Child Custody During the Pandemic
Frequently Asked Questions about Child Custody Orders During COVID-19
By Carolyn Woodruff, North Carolina Family Law Specialist
Our children are precious! We are all in a state of emergency. The things you do for your children NOW are imperative. A Motion to Modify your existing Child Custody Order may be an excellent strategic move, particularly if you feel the other parent is putting your children at risk for COVID-19. The facts of your unique case will determine whether the court might view that your children are actually at risk for COVID-19 at the other parent’s home. For example, a severely asthmatic child has more risk than a child with no known health issues. The history of compliance with court orders before this pandemic will also play into how a judge might view your case. Interstate travel, known exposure, and type of work a parent does (health care worker, for example) may play into the intricate facts of your case.
Can I violate a court order? Can I withhold visitation? Do I need to modify custody? All of these questions can be addressed with pros and cons in a virtual consultation with a lawyer at Woodruff Family Law Group. Call 336-272-9122 and follow the prompts for “initial consults” to make a virtual appointment.
The courts are closed, so there will not be a fast solution. But, acting now will position your case to your best advantage.
Does a “Shelter in Place” Order by the Governor or the County mean I cannot exchange my children as required by a court-ordered visitation?
Answer: There is an exception in every order we have seen that exempts court-ordered visitation exchanges from the “Shelter in Place” order. Therefore, you should continue exchanging the children at the time and location required by the order.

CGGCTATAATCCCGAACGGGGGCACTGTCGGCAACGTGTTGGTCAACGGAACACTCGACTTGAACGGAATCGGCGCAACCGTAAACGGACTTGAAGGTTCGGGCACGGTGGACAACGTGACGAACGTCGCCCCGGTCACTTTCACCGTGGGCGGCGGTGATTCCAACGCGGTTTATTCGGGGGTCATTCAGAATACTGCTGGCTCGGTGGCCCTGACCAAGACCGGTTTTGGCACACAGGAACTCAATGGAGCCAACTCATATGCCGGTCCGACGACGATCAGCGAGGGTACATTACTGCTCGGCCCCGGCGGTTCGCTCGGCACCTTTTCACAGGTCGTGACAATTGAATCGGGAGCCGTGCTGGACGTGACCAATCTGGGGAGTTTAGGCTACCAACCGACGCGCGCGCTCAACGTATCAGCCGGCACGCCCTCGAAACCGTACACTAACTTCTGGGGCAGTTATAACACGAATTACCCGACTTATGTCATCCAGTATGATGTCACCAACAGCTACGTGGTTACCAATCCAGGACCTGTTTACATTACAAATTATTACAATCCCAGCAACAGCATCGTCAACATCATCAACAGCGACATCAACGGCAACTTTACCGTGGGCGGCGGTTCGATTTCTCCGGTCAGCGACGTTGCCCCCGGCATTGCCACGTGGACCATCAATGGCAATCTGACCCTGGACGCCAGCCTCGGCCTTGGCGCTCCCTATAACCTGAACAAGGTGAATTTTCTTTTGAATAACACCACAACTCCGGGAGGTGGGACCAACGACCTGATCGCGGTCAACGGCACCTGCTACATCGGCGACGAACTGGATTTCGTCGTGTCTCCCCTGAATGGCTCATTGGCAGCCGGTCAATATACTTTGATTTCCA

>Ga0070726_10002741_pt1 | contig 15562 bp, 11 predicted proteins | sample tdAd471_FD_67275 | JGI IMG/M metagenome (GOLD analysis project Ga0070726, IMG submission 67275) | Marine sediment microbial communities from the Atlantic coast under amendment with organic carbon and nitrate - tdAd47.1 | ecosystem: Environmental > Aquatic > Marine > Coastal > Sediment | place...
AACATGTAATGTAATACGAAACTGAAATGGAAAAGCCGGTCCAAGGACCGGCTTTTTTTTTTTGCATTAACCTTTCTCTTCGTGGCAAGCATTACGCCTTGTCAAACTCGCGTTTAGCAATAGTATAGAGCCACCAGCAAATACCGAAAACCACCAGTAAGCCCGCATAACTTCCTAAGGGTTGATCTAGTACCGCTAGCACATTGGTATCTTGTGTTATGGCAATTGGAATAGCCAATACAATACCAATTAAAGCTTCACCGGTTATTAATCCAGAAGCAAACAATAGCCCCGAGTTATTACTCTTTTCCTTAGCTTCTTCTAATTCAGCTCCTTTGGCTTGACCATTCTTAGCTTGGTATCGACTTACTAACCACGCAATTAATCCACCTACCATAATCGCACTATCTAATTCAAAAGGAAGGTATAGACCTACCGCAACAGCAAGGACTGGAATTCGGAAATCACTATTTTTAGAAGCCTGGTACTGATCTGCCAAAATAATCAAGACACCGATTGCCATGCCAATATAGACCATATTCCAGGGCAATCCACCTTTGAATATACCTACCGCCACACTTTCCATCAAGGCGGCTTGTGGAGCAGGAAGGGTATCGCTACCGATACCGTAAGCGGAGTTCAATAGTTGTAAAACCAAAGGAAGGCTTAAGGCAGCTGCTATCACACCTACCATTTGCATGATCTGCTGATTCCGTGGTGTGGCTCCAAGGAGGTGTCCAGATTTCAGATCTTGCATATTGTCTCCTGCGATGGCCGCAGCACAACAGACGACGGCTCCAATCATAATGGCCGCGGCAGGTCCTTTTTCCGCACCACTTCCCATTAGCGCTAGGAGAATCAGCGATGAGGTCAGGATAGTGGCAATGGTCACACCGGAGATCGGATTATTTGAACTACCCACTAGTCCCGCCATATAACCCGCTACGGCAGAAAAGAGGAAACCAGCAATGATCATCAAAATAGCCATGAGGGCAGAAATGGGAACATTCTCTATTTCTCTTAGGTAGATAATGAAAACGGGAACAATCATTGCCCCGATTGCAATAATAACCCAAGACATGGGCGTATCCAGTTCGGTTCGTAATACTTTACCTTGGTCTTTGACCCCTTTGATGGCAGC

Can I get emergency custody of my children until the pandemic is over? The other parent is acting irresponsibly, continuing to have playdates, and traveling to his friend’s house.
Answer: Emergency Custody has very specific requirements under North Carolina law. There are three situations for emergency custody: (1) substantial risk of sexual abuse; (2) substantial risk of bodily injury to a child; or (3) risk that the child might be abducted or removed from the jurisdiction of North Carolina. The courts are closed for most cases until after April 17, but emergency custody is an exception.
Should a parent limit play dates with other children?
Answer: Yes, please use some form of video chat, such as Zoom or Facetime, for your children to play with friends. It is best practice to keep your children in the home and your backyard. Exercise common sense.
My child custody case is in court. Can I complete the mediation process?
Answer: Each county has a different answer. See www.woodrufflawfirm.com/updates-covid-19 for more information.
Guilford County has issued special instructions.
1. You should complete the Online Orientation. Contact the Child Custody Mediation Administration at 336-412-7815 or Michele.G.McRae@nccourts.org for more information. IF BOTH YOU AND THE OTHER PARENT COMPLETE THE ONLINE PROGRAM, YOU WILL AVOID UNNECESSARY DELAY WHEN THE PANDEMIC PRECAUTIONS ARE LIFTED. Note that no other course will be allowed as a substitute.
2. Required Parent Education Class. The class that is available online is Two Families Now, and you can register at www.twofamiliesnow.com.
3. Mediation: Teleconference/videoconference is available, and these appointments can be made at the Custody Mediation Office (336-412-7815).
Randolph County has an online option for Custody Mediation Orientation. The process takes approximately 45 minutes. Go to www.nccourts.gov/programs/child-custody-and-visitation-mediation-program.
Davidson County has custody mediation orientation and mediation sessions online using ZOOM.
Counties are updating this information as remote possibilities are available.